Tuesday | 6 February 2024

Learning to amuse

Interview with Gregor Horres, director of the HfK opera project "Il matrimonio segreto"
Gregor Horres.
Regisseur Gregor Horres. © HfK Bremen

For the current opera project, you have chosen "Il matrimonio segreto" by Domenico Cimarosa as the subject matter, why?

Gregor Horres: It's one for young singers. They can present themselves well and are not overtaxed. You need six soloists, each one has an aria, so you can work intensively with them alone, but there are also ensembles, so the interaction is also very easy to train.

Are there no more than six interested singing students at the HfK Bremen?

Yes, there are. We've been working on this project for two semesters now, and there were more than that at the beginning. In the summer semester, we put on an evening of scenes from Act 1, in which we changed roles on the fly, but then some of the singers left the project, and now there are nine of us, so three roles are double cast. In the premiere and the third performance, the first cast sings, on the second evening the second cast. 

The plot seems rather silly, a back and forth and criss-crossing of desire and love, with the focus on a couple who marry in secret because their union does not conform to their parents' social conventions. Can the theme still be told today, or must it be staged from the historical distance of the 18th century?

If you put the theme in a different cultural context, such as a strictly religious family, it can still be told today.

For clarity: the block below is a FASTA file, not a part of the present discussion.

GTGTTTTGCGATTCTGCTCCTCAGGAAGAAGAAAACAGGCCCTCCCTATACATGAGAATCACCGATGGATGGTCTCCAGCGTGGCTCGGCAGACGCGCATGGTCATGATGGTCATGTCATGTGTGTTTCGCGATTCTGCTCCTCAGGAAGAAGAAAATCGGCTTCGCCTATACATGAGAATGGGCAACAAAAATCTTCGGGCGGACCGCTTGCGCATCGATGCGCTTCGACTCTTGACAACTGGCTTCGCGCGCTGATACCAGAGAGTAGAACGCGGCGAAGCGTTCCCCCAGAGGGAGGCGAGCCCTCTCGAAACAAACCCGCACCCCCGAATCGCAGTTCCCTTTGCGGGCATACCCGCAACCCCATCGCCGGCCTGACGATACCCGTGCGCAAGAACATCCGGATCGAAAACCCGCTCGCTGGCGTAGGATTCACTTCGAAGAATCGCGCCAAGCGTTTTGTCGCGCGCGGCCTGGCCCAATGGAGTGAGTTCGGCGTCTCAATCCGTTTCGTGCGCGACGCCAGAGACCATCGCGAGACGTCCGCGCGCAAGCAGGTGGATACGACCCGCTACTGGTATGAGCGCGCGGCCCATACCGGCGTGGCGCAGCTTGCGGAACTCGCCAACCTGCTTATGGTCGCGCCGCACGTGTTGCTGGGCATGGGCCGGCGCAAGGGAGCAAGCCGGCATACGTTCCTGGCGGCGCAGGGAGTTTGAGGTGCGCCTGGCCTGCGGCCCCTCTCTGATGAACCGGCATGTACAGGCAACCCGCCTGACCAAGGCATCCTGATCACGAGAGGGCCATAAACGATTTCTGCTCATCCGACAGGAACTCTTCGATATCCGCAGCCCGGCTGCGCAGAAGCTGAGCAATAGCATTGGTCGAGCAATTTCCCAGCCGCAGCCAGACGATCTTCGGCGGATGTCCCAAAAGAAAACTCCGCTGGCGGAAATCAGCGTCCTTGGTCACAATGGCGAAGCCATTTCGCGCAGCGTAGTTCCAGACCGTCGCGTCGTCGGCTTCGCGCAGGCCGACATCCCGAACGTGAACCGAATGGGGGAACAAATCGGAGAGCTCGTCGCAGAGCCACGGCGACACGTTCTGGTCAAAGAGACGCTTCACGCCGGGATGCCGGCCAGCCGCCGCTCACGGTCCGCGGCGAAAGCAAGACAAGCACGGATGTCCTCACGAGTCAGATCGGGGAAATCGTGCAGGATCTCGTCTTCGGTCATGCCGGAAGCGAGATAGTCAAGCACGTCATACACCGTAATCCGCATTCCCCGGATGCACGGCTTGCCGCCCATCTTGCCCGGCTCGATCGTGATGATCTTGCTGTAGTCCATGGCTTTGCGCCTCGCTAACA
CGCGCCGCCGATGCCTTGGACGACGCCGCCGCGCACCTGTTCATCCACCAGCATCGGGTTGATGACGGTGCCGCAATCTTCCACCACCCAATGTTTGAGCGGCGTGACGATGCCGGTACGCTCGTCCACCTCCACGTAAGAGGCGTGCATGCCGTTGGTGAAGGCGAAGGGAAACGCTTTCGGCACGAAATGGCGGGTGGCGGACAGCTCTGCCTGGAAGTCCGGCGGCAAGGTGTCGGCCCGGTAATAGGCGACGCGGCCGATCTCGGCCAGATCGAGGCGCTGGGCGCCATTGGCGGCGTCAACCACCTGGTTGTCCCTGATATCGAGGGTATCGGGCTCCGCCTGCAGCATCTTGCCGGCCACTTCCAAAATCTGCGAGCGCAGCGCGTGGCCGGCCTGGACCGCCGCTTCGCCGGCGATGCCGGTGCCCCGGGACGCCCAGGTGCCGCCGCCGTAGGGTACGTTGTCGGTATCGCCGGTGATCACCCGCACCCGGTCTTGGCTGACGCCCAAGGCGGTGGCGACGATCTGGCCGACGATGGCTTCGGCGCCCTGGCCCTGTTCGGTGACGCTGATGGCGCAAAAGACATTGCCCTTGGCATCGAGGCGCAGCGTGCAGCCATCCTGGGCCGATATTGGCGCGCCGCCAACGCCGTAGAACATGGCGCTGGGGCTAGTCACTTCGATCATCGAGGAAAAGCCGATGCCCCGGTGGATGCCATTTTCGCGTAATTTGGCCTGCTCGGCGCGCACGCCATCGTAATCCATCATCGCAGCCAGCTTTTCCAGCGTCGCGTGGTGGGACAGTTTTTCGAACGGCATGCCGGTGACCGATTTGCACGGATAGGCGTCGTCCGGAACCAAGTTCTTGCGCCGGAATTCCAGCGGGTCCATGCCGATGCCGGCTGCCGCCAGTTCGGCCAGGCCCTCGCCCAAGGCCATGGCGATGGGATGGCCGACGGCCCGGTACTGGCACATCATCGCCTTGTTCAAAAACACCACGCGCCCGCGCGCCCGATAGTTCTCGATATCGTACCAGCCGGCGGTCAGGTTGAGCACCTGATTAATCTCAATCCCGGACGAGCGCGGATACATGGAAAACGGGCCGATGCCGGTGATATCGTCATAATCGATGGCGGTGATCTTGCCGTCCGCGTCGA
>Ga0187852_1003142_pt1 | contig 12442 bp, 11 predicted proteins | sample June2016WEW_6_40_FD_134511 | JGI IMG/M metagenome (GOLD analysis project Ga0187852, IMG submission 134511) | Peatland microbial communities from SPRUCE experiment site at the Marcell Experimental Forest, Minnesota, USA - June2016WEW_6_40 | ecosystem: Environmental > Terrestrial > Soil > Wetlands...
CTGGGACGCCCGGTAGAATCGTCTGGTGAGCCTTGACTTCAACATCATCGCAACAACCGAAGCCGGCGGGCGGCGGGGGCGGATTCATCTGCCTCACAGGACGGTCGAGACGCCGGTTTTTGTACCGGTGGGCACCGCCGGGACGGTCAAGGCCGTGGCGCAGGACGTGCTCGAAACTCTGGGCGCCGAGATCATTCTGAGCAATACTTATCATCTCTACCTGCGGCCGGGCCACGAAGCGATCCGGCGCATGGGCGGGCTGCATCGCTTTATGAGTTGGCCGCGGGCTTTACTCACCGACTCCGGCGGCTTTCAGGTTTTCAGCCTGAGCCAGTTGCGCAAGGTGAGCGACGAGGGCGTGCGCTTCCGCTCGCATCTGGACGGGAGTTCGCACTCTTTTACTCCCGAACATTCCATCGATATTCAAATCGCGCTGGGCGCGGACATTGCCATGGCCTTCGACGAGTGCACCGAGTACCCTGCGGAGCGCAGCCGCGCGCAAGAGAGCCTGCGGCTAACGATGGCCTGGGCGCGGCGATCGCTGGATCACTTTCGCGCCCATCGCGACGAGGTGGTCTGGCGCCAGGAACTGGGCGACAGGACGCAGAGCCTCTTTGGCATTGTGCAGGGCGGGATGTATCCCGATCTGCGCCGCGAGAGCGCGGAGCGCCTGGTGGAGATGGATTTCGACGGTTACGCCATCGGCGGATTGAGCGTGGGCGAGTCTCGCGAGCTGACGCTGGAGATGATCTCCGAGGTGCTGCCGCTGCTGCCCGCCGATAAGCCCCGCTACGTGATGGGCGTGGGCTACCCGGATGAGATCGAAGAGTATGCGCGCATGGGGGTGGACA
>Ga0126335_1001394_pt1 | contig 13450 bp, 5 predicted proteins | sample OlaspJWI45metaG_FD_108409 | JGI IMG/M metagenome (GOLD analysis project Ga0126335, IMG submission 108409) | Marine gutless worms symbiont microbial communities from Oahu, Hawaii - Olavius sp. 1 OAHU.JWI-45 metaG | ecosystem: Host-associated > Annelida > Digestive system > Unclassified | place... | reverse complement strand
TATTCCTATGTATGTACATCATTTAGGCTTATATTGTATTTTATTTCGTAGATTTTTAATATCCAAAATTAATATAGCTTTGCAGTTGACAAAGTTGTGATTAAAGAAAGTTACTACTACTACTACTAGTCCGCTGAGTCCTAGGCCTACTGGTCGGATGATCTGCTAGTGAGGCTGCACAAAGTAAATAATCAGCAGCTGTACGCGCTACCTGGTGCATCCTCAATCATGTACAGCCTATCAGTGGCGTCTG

A classic director's theater approach.

Exactly. But that doesn't correspond to the Neapolitan cheerfulness of the music. And I'm also not the right person to impose something serious on the lightness. I also think that we should set the problems we have today, such as forced marriages, to music and find new music for them. Just like Ludger Vollmer did with "Gegen die Wand", which premiered at Theater Bremen in 2008. 

Exactly, it is also an attempt to escape the constraints of the parental home with a marriage, it is the love story of two German-Turks who are psychologically damaged by the daily balancing act of living between cultures and are searching for their identity, while the score amalgamates classical European and Oriental musical traditions and the sound of their typical instruments. That's how musical theater works today.

Yes, that's right. The subject matter, music and the time of the plot and performance are one.

Are you now setting an opera from 1792 in the period in which it was written?

The costumes are somewhat modernized and so is the stage design. All the characters come together with their interests and desires in a hotel corridor, a great place for these comedically surprising door-to-door games with all the mix-ups. 

You are beaming ...

... Yes, after the corona period, we are still dealing with an opera audience that wants to be entertained above all. That doesn't mean nonsense, but amusement, if you do it well, i.e. precisely and at high speed. The students can practise this in our production.

Also in scenic acting?

Yes, you no longer stand next to each other and sing what you've learned, but gradually develop a real sense of togetherness in rehearsals.